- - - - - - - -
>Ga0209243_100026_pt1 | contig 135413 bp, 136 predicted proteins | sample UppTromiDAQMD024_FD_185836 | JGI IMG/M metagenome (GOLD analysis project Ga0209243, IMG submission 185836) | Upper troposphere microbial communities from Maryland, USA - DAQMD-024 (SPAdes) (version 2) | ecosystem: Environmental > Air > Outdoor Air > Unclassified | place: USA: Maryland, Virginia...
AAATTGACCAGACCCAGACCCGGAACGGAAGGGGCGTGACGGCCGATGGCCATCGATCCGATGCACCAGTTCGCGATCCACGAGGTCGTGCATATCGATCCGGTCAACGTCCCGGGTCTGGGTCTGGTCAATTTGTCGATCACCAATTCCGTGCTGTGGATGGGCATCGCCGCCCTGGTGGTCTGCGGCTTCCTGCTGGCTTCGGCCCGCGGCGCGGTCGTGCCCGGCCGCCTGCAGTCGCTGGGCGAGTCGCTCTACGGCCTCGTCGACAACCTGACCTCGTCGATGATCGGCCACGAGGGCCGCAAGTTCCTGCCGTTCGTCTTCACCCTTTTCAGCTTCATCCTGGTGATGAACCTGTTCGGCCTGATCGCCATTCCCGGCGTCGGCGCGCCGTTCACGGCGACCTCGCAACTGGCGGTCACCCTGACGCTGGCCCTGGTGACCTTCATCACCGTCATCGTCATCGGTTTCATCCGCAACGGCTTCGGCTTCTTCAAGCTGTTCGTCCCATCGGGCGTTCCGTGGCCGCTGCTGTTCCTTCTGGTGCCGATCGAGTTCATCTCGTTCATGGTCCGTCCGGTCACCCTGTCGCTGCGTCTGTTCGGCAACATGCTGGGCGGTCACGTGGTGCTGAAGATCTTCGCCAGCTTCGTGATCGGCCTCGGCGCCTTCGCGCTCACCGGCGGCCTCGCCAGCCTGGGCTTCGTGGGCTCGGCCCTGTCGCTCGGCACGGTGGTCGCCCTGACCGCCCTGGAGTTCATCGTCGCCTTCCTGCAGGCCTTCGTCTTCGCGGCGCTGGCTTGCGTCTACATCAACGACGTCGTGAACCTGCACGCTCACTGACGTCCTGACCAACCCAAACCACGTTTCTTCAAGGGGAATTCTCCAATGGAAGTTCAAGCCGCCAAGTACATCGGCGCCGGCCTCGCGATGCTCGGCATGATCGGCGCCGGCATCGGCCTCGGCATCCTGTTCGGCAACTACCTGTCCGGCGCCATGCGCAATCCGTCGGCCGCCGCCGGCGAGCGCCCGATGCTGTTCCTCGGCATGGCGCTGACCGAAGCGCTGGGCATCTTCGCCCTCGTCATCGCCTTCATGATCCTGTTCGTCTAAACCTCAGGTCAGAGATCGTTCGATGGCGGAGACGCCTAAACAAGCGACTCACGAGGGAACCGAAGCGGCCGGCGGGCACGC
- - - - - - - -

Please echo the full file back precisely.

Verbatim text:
>Ga0209243_100026_pt1 | contig 135413 bp, 136 predicted proteins | sample UppTromiDAQMD024_FD_185836 | JGI IMG/M metagenome (GOLD analysis project Ga0209243, IMG submission 185836) | Upper troposphere microbial communities from Maryland, USA - DAQMD-024 (SPAdes) (version 2) | ecosystem: Environmental > Air > Outdoor Air > Unclassified | place: USA: Maryland, Virginia...
AAATTGACCAGACCCAGACCCGGAACGGAAGGGGCGTGACGGCCGATGGCCATCGATCCGATGCACCAGTTCGCGATCCACGAGGTCGTGCATATCGATCCGGTCAACGTCCCGGGTCTGGGTCTGGTCAATTTGTCGATCACCAATTCCGTGCTGTGGATGGGCATCGCCGCCCTGGTGGTCTGCGGCTTCCTGCTGGCTTCGGCCCGCGGCGCGGTCGTGCCCGGCCGCCTGCAGTCGCTGGGCGAGTCGCTCTACGGCCTCGTCGACAACCTGACCTCGTCGATGATCGGCCACGAGGGCCGCAAGTTCCTGCCGTTCGTCTTCACCCTTTTCAGCTTCATCCTGGTGATGAACCTGTTCGGCCTGATCGCCATTCCCGGCGTCGGCGCGCCGTTCACGGCGACCTCGCAACTGGCGGTCACCCTGACGCTGGCCCTGGTGACCTTCATCACCGTCATCGTCATCGGTTTCATCCGCAACGGCTTCGGCTTCTTCAAGCTGTTCGTCCCATCGGGCGTTCCGTGGCCGCTGCTGTTCCTTCTGGTGCCGATCGAGTTCATCTCGTTCATGGTCCGTCCGGTCACCCTGTCGCTGCGTCTGTTCGGCAACATGCTGGGCGGTCACGTGGTGCTGAAGATCTTCGCCAGCTTCGTGATCGGCCTCGGCGCCTTCGCGCTCACCGGCGGCCTCGCCAGCCTGGGCTTCGTGGGCTCGGCCCTGTCGCTCGGCACGGTGGTCGCCCTGACCGCCCTGGAGTTCATCGTCGCCTTCCTGCAGGCCTTCGTCTTCGCGGCGCTGGCTTGCGTCTACATCAACGACGTCGTGAACCTGCACGCTCACTGACGTCCTGACCAACCCAAACCACGTTTCTTCAAGGGGAATTCTCCAATGGAAGTTCAAGCCGCCAAGTACATCGGCGCCGGCCTCGCGATGCTCGGCATGATCGGCGCCGGCATCGGCCTCGGCATCCTGTTCGGCAACTACCTGTCCGGCGCCATGCGCAATCCGTCGGCCGCCGCCGGCGAGCGCCCGATGCTGTTCCTCGGCATGGCGCTGACCGAAGCGCTGGGCATCTTCGCCCTCGTCATCGCCTTCATGATCCTGTTCGTCTAAACCTCAGGTCAGAGATCGTTCGATGGCGGAGACGCCTAAACAAGCGACTCACGAGGGAACCGAAGCGGCCGGCGGGCACGC